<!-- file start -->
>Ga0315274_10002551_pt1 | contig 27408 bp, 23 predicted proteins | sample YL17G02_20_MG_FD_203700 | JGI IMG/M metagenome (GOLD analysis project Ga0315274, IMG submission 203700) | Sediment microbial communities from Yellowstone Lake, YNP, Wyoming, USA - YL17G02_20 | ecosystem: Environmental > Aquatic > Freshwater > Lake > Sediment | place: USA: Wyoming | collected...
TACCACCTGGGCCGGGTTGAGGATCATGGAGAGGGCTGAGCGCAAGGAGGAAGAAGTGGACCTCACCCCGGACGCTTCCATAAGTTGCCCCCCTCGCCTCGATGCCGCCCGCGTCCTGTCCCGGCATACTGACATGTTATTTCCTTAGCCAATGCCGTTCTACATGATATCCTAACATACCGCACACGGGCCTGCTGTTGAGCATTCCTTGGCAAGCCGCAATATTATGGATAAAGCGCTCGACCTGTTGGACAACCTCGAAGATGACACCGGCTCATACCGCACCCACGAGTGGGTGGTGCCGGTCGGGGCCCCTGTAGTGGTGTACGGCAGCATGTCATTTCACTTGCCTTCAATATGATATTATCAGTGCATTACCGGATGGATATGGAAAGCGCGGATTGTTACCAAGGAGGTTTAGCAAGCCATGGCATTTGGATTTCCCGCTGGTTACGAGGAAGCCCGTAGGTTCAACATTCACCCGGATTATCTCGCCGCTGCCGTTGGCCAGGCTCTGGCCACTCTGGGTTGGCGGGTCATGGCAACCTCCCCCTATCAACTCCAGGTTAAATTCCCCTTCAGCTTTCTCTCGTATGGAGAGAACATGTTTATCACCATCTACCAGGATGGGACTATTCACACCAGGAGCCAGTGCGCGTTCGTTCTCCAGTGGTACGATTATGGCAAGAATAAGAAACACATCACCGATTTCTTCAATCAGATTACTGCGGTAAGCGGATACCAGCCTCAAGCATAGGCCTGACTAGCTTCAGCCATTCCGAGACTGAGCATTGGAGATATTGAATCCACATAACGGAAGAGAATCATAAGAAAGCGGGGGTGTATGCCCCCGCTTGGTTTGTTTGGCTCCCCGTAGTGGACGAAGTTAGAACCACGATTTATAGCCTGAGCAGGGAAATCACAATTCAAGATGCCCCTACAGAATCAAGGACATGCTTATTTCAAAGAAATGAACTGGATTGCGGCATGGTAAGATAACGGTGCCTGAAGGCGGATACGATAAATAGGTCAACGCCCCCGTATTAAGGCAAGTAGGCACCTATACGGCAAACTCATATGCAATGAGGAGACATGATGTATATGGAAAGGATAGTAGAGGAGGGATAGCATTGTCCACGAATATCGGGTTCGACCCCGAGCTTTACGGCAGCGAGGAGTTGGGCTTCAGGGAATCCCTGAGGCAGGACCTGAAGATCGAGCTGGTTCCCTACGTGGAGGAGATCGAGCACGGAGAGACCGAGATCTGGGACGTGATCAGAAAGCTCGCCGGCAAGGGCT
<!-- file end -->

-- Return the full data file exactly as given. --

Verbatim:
>Ga0315274_10002551_pt1 | contig 27408 bp, 23 predicted proteins | sample YL17G02_20_MG_FD_203700 | JGI IMG/M metagenome (GOLD analysis project Ga0315274, IMG submission 203700) | Sediment microbial communities from Yellowstone Lake, YNP, Wyoming, USA - YL17G02_20 | ecosystem: Environmental > Aquatic > Freshwater > Lake > Sediment | place: USA: Wyoming | collected...
TACCACCTGGGCCGGGTTGAGGATCATGGAGAGGGCTGAGCGCAAGGAGGAAGAAGTGGACCTCACCCCGGACGCTTCCATAAGTTGCCCCCCTCGCCTCGATGCCGCCCGCGTCCTGTCCCGGCATACTGACATGTTATTTCCTTAGCCAATGCCGTTCTACATGATATCCTAACATACCGCACACGGGCCTGCTGTTGAGCATTCCTTGGCAAGCCGCAATATTATGGATAAAGCGCTCGACCTGTTGGACAACCTCGAAGATGACACCGGCTCATACCGCACCCACGAGTGGGTGGTGCCGGTCGGGGCCCCTGTAGTGGTGTACGGCAGCATGTCATTTCACTTGCCTTCAATATGATATTATCAGTGCATTACCGGATGGATATGGAAAGCGCGGATTGTTACCAAGGAGGTTTAGCAAGCCATGGCATTTGGATTTCCCGCTGGTTACGAGGAAGCCCGTAGGTTCAACATTCACCCGGATTATCTCGCCGCTGCCGTTGGCCAGGCTCTGGCCACTCTGGGTTGGCGGGTCATGGCAACCTCCCCCTATCAACTCCAGGTTAAATTCCCCTTCAGCTTTCTCTCGTATGGAGAGAACATGTTTATCACCATCTACCAGGATGGGACTATTCACACCAGGAGCCAGTGCGCGTTCGTTCTCCAGTGGTACGATTATGGCAAGAATAAGAAACACATCACCGATTTCTTCAATCAGATTACTGCGGTAAGCGGATACCAGCCTCAAGCATAGGCCTGACTAGCTTCAGCCATTCCGAGACTGAGCATTGGAGATATTGAATCCACATAACGGAAGAGAATCATAAGAAAGCGGGGGTGTATGCCCCCGCTTGGTTTGTTTGGCTCCCCGTAGTGGACGAAGTTAGAACCACGATTTATAGCCTGAGCAGGGAAATCACAATTCAAGATGCCCCTACAGAATCAAGGACATGCTTATTTCAAAGAAATGAACTGGATTGCGGCATGGTAAGATAACGGTGCCTGAAGGCGGATACGATAAATAGGTCAACGCCCCCGTATTAAGGCAAGTAGGCACCTATACGGCAAACTCATATGCAATGAGGAGACATGATGTATATGGAAAGGATAGTAGAGGAGGGATAGCATTGTCCACGAATATCGGGTTCGACCCCGAGCTTTACGGCAGCGAGGAGTTGGGCTTCAGGGAATCCCTGAGGCAGGACCTGAAGATCGAGCTGGTTCCCTACGTGGAGGAGATCGAGCACGGAGAGACCGAGATCTGGGACGTGATCAGAAAGCTCGCCGGCAAGGGCT